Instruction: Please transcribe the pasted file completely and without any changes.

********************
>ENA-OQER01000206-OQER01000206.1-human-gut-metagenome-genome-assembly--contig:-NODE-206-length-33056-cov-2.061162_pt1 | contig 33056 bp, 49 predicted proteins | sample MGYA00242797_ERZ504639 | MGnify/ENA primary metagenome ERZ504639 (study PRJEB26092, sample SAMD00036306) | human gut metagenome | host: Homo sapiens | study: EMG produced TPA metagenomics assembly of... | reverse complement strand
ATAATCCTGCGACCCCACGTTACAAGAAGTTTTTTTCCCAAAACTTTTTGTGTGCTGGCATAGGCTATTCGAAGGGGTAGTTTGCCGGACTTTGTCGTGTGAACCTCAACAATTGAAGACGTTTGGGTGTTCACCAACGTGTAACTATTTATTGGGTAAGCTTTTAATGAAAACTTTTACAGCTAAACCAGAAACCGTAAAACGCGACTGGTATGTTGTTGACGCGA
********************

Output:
>ENA-OQER01000206-OQER01000206.1-human-gut-metagenome-genome-assembly--contig:-NODE-206-length-33056-cov-2.061162_pt1 | contig 33056 bp, 49 predicted proteins | sample MGYA00242797_ERZ504639 | MGnify/ENA primary metagenome ERZ504639 (study PRJEB26092, sample SAMD00036306) | human gut metagenome | host: Homo sapiens | study: EMG produced TPA metagenomics assembly of... | reverse complement strand
ATAATCCTGCGACCCCACGTTACAAGAAGTTTTTTTCCCAAAACTTTTTGTGTGCTGGCATAGGCTATTCGAAGGGGTAGTTTGCCGGACTTTGTCGTGTGAACCTCAACAATTGAAGACGTTTGGGTGTTCACCAACGTGTAACTATTTATTGGGTAAGCTTTTAATGAAAACTTTTACAGCTAAACCAGAAACCGTAAAACGCGACTGGTATGTTGTTGACGCGA